Last Wednesday my Uncle Frank passed away. A month or so before, he had suddenly found it difficult to walk, so he asked a neighbor to take him to the ER. Before that moment, he seemed in remarkably good physical and mental health for someone 90 years old. Although they didn’t know what was wrong, they admitted my uncle to the hospital where he fluctuated between lucidity and not. They had him on a strong dose of morphine because the pain in his back and legs was so bad.
Then they sent him to a nearby nursing home where he spent his days slumped uncomfortably in a wheelchair. That is the point where my cousin, Frank’s only living child, called me.
For a few weeks, Frank went back and forth between the hospital and the nursing home, but he was never given a diagnosis. Even without the morphine, he began to lose his lucidity. It became impossible to talk to him on the phone because he didn’t know what to do with a telephone and his words were slurred.
Although it’s a long drive, my mother and brother in Kalamazoo were able to drive to Arkansas to see him. They reported that after their initial visit he no longer recognized anyone, so I decided there was no point in flying there to visit. My brother and cousin thought he might have a couple of weeks “left,” but still nobody knew what was wrong with him. The day after the nursing home decided to get him an appointment with a blood doctor, he passed away. My cousin called me from Uncle Frank’s bedside.
We still don’t know what was wrong with him. I think the nursing home did the best they could as they are not doctors, but I have to wonder what went on at that hospital. I have no legal rights in the matter, though, so there it lies.
I am left with the memories. My father and Uncle Frank were, like many twins, very very close. Frank also had a long and happy marriage with my Aunt Dolly who passed away from leukemia less than a year and a half ago. He would have been 91 the day after Christmas, the birthday he shared with his twin brother, my father. With Frank gone, since I am the oldest of the cousins, I am now the oldest person descended from my grandmother.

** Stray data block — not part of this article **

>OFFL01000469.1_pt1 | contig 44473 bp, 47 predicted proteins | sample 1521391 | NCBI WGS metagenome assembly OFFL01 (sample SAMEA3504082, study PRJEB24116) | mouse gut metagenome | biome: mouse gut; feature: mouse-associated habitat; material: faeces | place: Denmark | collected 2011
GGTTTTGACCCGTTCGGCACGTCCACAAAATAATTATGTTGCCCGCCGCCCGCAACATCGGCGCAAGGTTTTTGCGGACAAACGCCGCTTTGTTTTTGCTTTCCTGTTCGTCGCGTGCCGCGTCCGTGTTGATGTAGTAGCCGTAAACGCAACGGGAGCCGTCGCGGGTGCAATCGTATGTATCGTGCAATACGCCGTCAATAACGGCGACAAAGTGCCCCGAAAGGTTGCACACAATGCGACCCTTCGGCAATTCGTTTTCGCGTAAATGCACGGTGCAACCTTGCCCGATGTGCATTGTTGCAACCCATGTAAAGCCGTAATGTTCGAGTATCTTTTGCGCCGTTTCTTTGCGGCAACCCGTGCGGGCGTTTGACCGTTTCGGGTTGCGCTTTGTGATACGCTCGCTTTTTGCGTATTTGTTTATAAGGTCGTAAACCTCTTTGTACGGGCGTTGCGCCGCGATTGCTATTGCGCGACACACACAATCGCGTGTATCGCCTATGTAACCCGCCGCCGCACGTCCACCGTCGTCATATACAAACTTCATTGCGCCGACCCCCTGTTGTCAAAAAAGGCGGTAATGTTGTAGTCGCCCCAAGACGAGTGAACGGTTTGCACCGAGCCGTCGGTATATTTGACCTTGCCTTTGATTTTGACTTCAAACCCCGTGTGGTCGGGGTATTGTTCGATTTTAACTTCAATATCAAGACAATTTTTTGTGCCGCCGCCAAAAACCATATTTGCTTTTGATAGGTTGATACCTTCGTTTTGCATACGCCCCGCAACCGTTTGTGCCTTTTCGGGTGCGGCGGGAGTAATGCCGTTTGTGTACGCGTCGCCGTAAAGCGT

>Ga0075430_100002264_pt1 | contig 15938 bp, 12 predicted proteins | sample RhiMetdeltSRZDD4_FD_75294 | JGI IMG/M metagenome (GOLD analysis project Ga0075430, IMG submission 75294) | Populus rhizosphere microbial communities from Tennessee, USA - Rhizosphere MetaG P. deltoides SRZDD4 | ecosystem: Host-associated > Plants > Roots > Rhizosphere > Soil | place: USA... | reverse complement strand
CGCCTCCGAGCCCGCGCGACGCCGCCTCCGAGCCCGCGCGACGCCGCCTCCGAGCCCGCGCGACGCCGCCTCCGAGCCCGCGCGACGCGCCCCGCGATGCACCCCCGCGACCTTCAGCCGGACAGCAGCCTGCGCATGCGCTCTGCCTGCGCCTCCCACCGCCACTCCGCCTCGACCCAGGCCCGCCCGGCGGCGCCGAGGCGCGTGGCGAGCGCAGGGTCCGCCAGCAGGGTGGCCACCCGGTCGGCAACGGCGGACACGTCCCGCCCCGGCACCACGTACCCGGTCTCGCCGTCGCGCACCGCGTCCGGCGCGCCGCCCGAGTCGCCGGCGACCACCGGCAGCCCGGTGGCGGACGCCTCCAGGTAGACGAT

The first time the gardener and I spoke with Uncle Frank after he was admitted to the nursing home, the gardener made a joke to Uncle Frank about “his scotch.” Uncle Frank enjoyed scotch and soda, and he loved to cook and to eat. He once owned a steakhouse in Chicago, although most of his career was spent as a car salesman. He was very social and had a great many friends, many of them decades younger than himself. The gardener asked what he was drinking at the nursing home. In a very cryptic comment, Frank said, “Whatever Dolly had.” This comment chilled me.
After all, Frank’s white blood count was up, and his worst symptoms were the pain from his back and the inability to walk. These are all symptoms of leukemia.
I’ve written on this blog about visiting Uncle Frank after Aunt Dolly passed away–and also attached a link about the time he escaped death by a mass murderer. You can find both links here: Links to Uncle Frank articles
I could have selected a lot of photos for this blog post, especially ones where Frank is with my father and with Dolly. Or even one of myself with my beloved uncle. Instead, I chose a photo of him in his U.S. Navy sailor uniform (he served right after WWII) and a Christmas photo from Grandma’s home in 1967. On his lap is my cousin Leah (age 7) who passed away 16 years ago.
Rest in peace, Uncle Frank, Aunt Dolly, and Leah.